BBC Exposes Serious Facebook Privacy Flaw

The BBC's technology programme Click has exposed a security flaw in the social networking site Facebook which could compromise privacy.

Using a simple malicious application could open up yourself and your friends (who do not need to install the application) to ID fraud. The BBC has compiled a video to demonstrate the flaw and if you are an avid Facebook user I suggest you watch it and take note. It's not clear whether the techniques described by the BBC are currently in use on Facebook but if one of your friends only has to add the application and this opens your Facebook profile up this is a serious flaw.

Video: >> Click here <<
View: BBC News Article

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Yes we know about that Justin but by default those options are enabled so for most users that don't go into these privacy settings this is a huge issue.

Biased? Hardly. It's a serious vulnerability because a user doesn't have to use the malicious application and by default users are at risk. In order to protect yourself you basically have to cut off access to lots of features that break other applications, hence few users will change the settings.

To be honest.

I'm sure it will be quite easy to create an application that can do this...

Moral of the story - Don't put personal information on facebook

I put my address and credit card details on Facebook, so if I lose my card my friends know whose it is. Does this mean ANYONE can see it?!

The moral is that common sense should always prevail. If you don't give your personla details out to a total stranger, why would you put them on an unsecured web server?

It's NOT a flaw.

You agree to grant the application access to this information when you add it.

Just the BBC being paranoid about data theft again.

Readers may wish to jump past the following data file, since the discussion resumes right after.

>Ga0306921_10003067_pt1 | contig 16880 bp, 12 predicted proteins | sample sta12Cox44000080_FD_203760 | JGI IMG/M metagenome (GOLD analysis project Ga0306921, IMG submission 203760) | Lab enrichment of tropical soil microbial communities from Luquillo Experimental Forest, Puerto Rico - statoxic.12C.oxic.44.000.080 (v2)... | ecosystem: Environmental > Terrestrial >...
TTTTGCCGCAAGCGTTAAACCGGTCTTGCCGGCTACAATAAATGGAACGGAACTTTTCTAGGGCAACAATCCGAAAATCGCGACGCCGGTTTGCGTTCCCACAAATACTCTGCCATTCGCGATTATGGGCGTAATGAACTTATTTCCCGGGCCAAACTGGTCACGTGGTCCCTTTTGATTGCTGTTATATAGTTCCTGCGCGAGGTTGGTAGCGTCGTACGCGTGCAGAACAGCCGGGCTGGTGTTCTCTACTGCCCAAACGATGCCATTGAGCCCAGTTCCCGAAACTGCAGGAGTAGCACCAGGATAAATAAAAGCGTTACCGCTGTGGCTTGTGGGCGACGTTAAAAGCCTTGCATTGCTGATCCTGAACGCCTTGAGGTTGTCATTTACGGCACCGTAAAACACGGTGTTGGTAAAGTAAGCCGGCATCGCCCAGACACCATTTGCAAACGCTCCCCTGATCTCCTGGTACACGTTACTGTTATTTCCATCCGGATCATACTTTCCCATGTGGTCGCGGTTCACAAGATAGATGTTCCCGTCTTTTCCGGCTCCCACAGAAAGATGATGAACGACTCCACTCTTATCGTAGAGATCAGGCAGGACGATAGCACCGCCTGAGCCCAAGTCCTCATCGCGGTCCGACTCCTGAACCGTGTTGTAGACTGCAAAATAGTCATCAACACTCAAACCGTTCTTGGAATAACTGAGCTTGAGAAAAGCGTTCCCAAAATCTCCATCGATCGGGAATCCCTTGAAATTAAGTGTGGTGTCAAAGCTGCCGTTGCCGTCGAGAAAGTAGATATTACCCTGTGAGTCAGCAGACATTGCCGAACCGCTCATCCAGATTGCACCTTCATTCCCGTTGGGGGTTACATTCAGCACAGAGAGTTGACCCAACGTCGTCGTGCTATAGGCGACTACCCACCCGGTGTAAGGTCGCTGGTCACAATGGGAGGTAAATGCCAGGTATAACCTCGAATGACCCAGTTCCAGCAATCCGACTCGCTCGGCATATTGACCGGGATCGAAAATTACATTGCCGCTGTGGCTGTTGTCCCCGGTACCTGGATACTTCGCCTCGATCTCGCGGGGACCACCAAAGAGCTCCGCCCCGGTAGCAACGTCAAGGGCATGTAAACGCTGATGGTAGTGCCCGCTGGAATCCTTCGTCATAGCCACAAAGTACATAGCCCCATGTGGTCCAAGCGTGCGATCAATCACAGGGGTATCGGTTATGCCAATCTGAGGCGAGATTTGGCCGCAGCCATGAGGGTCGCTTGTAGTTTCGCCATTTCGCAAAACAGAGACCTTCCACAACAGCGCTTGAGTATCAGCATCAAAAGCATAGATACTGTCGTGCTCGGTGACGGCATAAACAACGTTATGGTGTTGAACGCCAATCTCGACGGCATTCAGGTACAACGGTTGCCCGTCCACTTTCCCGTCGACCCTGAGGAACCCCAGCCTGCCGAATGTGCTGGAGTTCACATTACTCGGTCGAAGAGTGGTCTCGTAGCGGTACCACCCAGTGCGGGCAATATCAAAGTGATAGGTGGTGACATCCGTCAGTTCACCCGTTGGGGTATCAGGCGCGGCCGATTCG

wasnt the whole point that if your friends are idiotic enough to allow the application data then you are at risk:

Even if your security settings are tight (mine are), my profile is still set to allow my friends to see my info. Therefore, if an idiot friend of mine grants an application what are essentially admin rights on his / her profile, then that app can see all the information that that person's profile has access to - i.e. presumably my profile.

Unless I'm misunderstanding - I only skimmed the article.

(macf13nd said @ #6.1)
wasnt the whole point that if your friends are idiotic enough to allow the application data then you are at risk:

Even if your security settings are tight (mine are), my profile is still set to allow my friends to see my info. Therefore, if an idiot friend of mine grants an application what are essentially admin rights on his / her profile, then that app can see all the information that that person's profile has access to - i.e. presumably my profile.

Unless I'm misunderstanding - I only skimmed the article.

your understanding is correct, it's Lt-DavidW who isn't understanding.

Why would anyone put information on Facebook that's worth stealing in the first place anyway? I have name, sex, hometown and relationship status. Applications are bloody annoying anyway.

What do they mean the bloated broadcasting corporation saying they discovered a serious flaw or flaws?

I thought most of us knew this already! LMAO @BBC

(neufuse said @ #14)
What happened to the days when the BBC was a good news organization?

When people allow applications to use that personal info, they don't assume it's being harvested for anything other than the game. So the privacy flaw is a deception. jmo

yeah i saw this one earlier

i encourage you guys to do what you think is want. i think that facebook is a big social thing nowadays, and a lot of people in certain demographics seem to use it.

i think at the end of the day, people on these networks really care about themselves and on occasion a few people they kind "follow" around.

call me a rebel rouser, but I'd like to see the day where people login one day to see the latest 10 profile views on their page. people would be in effect, caught "peeping" and feel utterly humiliated by the feeble and pathetic basis of the site. this is why myspace was so quick to stunt this. everyone wants to know who views their profile, but not the other way around.

these are people who know each other in real life, but much of the peeping happens between the weaker IRL ties. who is peepin your profile?

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